On April 19 beginning at 4 p.m., Professor Jenny Reardon of University of California, Santa Cruz will give a lecture titled „Just Genomes?“ at the University of Freiburg as part of and first lecture of the Summer 2018 Colloquium series of the Chair in Science and Technology Studies, University College Freiburg.
Concerns about the links between racism and the then new science of genomics arose in the early 1990s when the proposal of the Human Genome Diversity Project raised worries that studies of human genetic variation would once again reduce human beings to their genes in ways that would strip them of rights. At the same time alarm bells sounded throughout the nascent genomics community about the immanent publication of Herrnstein and Murray’s (1994) controversial bestseller, The Bell Curve: Intelligence and Class Structure in American Life. Human geneticists had done much work since World War II to distance the study of human genes from eugenics and race science under the NS regime, including inventing a new name for their field—genomics. Would that work, and the possibility of a genomic account of human differences, be undone before the research had even really begun? To avert this possibility, in the wake of the sequencing of the human genome—or the postgenomic era—genome scientists and their supporters proposed a new ‘democratic’ approach to genomics. In several high profile cases, they proposed to give power back to “the people” to define themselves, and to control use of their DNA. Yet the problem of race and racism persisted. Based on in-depth ethnographic study of these cases, this talk explores why. From the International HapMap Project, to David Reich’s recent editorial in the New York Times, it explains how and by what means debates about ‘race’ and racism remain central to the postgenomic condition.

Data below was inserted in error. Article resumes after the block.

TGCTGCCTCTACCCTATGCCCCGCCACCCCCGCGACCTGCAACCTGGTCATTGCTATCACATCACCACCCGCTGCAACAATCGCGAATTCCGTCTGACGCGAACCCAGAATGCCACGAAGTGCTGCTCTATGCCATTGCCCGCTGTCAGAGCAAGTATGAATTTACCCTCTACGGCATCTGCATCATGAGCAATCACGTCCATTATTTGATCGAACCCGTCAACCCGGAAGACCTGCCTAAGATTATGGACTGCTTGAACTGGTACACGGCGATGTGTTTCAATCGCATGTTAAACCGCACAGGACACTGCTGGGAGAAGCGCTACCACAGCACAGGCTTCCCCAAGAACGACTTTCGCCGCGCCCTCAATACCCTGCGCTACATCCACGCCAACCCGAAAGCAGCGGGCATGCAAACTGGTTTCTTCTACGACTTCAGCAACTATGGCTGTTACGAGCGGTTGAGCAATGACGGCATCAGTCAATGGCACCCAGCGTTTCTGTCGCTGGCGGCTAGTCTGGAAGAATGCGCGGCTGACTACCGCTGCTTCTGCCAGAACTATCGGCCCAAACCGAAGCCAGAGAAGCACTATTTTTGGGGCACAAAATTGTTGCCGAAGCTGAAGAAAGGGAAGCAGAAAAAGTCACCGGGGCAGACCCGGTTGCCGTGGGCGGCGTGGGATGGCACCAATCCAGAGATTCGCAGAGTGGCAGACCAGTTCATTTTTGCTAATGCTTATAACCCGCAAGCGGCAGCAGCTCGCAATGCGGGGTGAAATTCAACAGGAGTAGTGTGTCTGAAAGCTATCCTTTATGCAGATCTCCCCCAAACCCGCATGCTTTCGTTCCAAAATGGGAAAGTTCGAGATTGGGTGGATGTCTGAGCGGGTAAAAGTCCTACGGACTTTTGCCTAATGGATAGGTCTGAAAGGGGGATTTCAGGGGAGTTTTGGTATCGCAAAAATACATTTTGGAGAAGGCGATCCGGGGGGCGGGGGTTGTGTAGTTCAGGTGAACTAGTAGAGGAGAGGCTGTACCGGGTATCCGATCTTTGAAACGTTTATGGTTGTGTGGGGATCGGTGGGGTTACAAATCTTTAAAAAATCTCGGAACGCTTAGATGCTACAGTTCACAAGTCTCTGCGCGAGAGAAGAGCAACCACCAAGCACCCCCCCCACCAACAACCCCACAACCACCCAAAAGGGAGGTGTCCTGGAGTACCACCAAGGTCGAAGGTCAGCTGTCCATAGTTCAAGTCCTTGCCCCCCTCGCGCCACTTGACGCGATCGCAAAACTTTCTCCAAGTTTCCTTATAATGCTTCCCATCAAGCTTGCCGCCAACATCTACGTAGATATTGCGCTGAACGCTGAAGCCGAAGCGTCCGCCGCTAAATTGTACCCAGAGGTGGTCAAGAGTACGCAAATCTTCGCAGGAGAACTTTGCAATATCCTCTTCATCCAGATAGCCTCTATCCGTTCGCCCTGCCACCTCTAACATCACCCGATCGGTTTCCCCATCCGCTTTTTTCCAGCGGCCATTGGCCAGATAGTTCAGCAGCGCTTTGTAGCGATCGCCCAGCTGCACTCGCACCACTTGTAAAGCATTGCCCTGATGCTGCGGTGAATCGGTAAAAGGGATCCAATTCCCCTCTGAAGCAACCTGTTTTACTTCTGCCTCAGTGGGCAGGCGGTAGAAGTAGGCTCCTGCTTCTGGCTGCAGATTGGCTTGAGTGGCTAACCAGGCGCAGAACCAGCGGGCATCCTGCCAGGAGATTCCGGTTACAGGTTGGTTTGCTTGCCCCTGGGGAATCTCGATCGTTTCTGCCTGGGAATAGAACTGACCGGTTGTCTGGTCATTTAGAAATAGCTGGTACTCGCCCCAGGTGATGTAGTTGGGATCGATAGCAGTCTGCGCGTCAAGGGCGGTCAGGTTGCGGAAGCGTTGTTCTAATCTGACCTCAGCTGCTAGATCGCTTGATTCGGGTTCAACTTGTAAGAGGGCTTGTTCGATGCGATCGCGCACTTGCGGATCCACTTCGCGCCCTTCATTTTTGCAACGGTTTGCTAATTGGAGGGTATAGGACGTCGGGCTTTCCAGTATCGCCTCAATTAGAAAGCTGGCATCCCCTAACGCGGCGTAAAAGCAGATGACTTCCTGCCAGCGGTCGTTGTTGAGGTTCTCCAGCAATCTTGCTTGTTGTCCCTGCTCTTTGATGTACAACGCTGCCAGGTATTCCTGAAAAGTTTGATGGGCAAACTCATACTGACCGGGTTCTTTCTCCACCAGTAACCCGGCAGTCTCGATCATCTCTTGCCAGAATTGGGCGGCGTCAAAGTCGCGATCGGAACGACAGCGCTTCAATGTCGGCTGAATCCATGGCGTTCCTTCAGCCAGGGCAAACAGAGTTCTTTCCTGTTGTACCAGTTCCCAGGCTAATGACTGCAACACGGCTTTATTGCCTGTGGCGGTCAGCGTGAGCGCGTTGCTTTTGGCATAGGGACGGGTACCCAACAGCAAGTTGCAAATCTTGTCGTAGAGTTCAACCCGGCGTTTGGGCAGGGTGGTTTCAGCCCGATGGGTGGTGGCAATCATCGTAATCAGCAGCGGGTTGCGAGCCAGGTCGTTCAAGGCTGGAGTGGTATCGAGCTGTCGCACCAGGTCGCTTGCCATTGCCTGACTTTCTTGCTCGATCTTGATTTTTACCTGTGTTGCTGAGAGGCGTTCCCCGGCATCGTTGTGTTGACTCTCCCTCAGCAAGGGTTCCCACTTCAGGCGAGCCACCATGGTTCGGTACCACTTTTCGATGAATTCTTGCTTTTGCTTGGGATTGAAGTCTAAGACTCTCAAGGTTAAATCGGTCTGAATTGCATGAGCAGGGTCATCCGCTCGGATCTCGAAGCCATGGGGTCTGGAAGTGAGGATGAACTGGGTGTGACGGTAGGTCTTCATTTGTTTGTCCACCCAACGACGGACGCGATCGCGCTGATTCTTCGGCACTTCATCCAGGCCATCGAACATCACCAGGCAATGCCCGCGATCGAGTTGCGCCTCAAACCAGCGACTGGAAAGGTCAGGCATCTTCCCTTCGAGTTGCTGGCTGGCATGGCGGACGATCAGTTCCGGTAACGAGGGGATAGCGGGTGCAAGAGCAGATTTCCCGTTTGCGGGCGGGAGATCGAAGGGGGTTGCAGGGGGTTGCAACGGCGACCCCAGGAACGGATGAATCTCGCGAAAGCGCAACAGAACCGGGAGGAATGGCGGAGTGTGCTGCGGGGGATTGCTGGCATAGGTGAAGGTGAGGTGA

Following the lecture and discussion, audience members are invited to celebrate the publication of Prof. Reardon’s new book, The Postgenomic Condition, and her receipt of the Alexander von Humboldt Foundation Friedrich Wilhelm BesselResearch Award.